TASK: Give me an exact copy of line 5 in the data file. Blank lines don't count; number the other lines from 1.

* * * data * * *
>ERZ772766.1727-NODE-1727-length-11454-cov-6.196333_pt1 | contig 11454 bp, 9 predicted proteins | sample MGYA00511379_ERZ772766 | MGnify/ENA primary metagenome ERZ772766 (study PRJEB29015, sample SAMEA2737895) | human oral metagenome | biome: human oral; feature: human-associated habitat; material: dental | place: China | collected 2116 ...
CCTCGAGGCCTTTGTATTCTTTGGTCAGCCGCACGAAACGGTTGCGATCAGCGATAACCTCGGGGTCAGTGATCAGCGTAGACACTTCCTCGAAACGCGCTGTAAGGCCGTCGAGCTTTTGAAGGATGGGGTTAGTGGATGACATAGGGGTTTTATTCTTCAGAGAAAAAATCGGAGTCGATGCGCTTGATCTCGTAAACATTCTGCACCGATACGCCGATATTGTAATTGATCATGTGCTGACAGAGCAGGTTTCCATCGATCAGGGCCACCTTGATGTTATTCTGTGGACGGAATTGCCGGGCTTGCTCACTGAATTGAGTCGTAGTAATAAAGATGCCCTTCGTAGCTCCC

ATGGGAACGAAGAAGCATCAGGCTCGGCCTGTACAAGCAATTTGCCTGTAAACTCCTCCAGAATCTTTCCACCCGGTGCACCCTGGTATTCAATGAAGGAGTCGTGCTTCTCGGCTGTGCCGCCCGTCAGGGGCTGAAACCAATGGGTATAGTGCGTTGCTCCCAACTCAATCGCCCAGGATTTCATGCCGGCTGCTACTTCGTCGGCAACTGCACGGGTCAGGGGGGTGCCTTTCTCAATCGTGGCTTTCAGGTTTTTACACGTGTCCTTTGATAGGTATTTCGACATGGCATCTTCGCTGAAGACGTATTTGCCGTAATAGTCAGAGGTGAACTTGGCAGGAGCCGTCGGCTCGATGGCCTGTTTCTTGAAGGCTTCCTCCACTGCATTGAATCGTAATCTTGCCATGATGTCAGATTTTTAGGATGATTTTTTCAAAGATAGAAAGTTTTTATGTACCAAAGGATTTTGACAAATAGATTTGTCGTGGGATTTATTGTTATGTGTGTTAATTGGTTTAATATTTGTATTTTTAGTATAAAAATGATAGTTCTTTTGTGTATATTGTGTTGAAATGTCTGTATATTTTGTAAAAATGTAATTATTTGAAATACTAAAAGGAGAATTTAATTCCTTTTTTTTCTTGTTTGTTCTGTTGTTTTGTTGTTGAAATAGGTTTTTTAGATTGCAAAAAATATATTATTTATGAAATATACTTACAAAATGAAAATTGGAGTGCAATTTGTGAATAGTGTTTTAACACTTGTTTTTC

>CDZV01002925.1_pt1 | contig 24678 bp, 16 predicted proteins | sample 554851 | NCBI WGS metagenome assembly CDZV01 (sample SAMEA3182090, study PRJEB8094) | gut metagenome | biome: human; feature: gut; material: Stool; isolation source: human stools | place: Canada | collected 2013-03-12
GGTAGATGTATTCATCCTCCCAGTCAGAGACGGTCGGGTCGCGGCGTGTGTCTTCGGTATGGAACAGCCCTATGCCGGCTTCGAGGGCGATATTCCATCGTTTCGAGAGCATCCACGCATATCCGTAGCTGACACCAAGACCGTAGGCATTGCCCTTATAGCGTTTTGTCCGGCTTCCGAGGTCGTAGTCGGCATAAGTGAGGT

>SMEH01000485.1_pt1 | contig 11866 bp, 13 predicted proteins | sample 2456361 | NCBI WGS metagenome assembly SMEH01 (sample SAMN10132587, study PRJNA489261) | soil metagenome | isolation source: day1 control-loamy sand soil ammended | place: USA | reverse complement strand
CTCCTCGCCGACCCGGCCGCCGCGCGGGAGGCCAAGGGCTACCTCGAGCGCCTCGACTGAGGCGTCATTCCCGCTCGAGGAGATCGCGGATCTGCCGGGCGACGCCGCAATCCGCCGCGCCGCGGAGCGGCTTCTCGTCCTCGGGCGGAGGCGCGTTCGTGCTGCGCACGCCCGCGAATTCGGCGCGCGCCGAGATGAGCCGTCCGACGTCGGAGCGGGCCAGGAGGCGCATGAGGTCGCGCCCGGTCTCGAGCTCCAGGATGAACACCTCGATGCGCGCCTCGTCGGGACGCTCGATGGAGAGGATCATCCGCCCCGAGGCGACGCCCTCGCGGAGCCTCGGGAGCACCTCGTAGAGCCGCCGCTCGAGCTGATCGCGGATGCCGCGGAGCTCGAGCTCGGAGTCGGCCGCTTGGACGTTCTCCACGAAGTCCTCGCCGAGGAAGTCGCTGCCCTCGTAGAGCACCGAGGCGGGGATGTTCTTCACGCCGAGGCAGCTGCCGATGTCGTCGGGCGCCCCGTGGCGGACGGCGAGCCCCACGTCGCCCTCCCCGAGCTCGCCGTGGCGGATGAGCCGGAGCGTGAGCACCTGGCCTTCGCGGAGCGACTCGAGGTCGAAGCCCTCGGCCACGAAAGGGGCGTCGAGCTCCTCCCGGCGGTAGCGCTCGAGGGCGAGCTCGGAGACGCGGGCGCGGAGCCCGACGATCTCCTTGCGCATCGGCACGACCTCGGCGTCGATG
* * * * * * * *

GGTAGATGTATTCATCCTCCCAGTCAGAGACGGTCGGGTCGCGGCGTGTGTCTTCGGTATGGAACAGCCCTATGCCGGCTTCGAGGGCGATATTCCATCGTTTCGAGAGCATCCACGCATATCCGTAGCTGACACCAAGACCGTAGGCATTGCCCTTATAGCGTTTTGTCCGGCTTCCGAGGTCGTAGTCGGCATAAGTGAGGT